As newsprint-based dailies and weeklies get the squeeze in terms of word count and content, one increasingly has to look to the World Wide Web for no-holds barred criticism. If Film Freak Central film critic Walter Chaw feels uncomfortable with the “Web critic” label, it might be because the medium throws amateurs and professionals onto the same playing field, and studios and publicists fail to distinguish between the wheat and the chaff. But when you find an online critic with writing chops as strong as Chaw’s, you don’t want to keep him to yourself. Where many Internet-based reviewers mimic the acerbic aspects of Pauline Kael, Chaw takes his caustic, occasionally hostile wit so far that one sometimes wonders if the Paulettes might ask him to tone it down a little. Barbed language aside, though, Chaw’s approach owes less to the obvious film critic models than to satirist, science fiction author and cultural pundit Harlan Ellison, who famously said, “Not everyone is entitled to an opinion. They are only entitled to an informed opinion.”
In that spirit, Chaw often references artistic sources that predate cinema’s brief history. Praising Martin Scorsese’s The Aviator as an “ode to needing to make movies—and needing to watch them,” Chaw invoked William Blake’s “idea of gods created in the breast of man [being] transmuted into the cult of personality and the patina of nostalgia for the titans of the silver screen’s golden age. This is a shrine to individualism and a critique of the dreadful cost of individuality.” In his review of Harmony Korine’s second film, Chaw said that Puccini’s ’O Mio Babino Caro’ aria from ’Gianni Schicci,’ a plaintive appeal for the acceptance of a lover, finds itself scattered throughout ’julien donkey-boy’ to further underscore these themes of alienation, sexuality, and a frustrated desire for familial harmony.” Chaw clearly expects his readership to keep up or get out of the way.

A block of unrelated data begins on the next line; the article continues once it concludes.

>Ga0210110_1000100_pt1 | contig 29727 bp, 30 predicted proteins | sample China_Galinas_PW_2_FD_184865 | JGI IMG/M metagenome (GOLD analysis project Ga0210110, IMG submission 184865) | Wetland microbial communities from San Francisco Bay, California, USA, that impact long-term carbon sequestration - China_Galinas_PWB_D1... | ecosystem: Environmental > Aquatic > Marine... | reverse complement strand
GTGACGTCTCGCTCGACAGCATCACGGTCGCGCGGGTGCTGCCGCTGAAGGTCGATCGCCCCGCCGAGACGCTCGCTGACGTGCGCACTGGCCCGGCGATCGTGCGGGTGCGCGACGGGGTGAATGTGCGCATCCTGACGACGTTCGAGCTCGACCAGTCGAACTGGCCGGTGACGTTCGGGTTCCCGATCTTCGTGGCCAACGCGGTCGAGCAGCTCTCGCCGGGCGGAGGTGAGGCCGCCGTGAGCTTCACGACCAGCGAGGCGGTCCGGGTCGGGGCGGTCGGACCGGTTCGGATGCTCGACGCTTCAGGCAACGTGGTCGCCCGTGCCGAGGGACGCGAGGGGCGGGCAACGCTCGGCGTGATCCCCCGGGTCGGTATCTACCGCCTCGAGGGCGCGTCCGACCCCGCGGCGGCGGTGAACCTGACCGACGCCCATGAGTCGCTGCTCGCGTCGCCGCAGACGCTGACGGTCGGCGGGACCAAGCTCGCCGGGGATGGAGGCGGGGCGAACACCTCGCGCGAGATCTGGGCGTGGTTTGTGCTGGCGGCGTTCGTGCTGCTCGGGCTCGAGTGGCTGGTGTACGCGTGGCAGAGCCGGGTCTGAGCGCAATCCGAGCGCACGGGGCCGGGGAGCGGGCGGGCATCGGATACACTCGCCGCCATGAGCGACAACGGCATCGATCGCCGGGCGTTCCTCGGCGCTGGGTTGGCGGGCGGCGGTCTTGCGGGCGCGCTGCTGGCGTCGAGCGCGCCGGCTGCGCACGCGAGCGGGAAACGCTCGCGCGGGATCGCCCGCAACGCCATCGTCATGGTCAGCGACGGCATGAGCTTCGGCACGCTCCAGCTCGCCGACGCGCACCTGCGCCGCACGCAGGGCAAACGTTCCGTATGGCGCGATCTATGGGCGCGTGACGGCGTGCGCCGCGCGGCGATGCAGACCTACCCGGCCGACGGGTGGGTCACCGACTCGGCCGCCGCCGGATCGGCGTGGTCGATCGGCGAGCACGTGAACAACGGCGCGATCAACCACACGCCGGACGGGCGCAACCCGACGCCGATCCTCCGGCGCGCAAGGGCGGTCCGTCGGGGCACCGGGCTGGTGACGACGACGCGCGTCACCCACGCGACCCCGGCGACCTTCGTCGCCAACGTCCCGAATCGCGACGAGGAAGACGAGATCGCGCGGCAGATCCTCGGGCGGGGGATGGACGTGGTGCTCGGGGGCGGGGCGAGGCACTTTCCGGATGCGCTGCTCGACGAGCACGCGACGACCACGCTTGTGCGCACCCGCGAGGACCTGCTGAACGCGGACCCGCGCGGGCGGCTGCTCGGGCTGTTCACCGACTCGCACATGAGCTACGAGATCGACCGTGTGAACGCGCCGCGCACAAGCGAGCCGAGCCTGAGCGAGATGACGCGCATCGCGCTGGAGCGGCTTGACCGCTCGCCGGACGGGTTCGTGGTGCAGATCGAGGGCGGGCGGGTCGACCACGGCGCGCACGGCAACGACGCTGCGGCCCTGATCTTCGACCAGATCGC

He shows an affinity for art house fare, singing the praises of Claire Denis’s astonishing and frequently misunderstood masterpiece Trouble Every Day as “the most insightful film about sex and gender that has perhaps ever been made.” But he’s equally quick to assault the pretentiousness of Sundance favorites like Primer, writing, “I suspect that a lot of people are afraid to admit they don’t understand what’s happening in the film, which talks too much in too stultifying a fashion, obscuring its heart of glass with blizzards of expositive candy.” He is frequently accused, at least by those who write in to Film Freak Central, of being an elitist and a snob.
But those readers might be surprised learn how many mainstream Hollywood films Chaw has championed over the years. He has given four-star reviews to V For Vendetta, King Kong, and Spider-Man 2, which he said “takes chances with its story that lesser films would not, affirming, along with Harry Potter and the Prisoner of Azkaban, that big budgets don’t just by the fact of them quash unique, distinctive, ambitious voices.”
Chaw rages against the Hollywood machine’s depictions of class, gender and race, puncturing political correctness, but assailing films that still think it’s okay to use xenophobic or chauvinistic stereotypes. His jihad against dumbed-down content is so wide-ranging that I’ve occasionally wondered if he needed to take a break. He’s incinerated movies that were paper-thin in the first place: Bringing Down the House, The Dukes of Hazzard, Bulletproof Monk, xXx: State of the Union, Last Holiday. Maybe he justifies his vitriol on the grounds that he watches this junk so we don’t have to.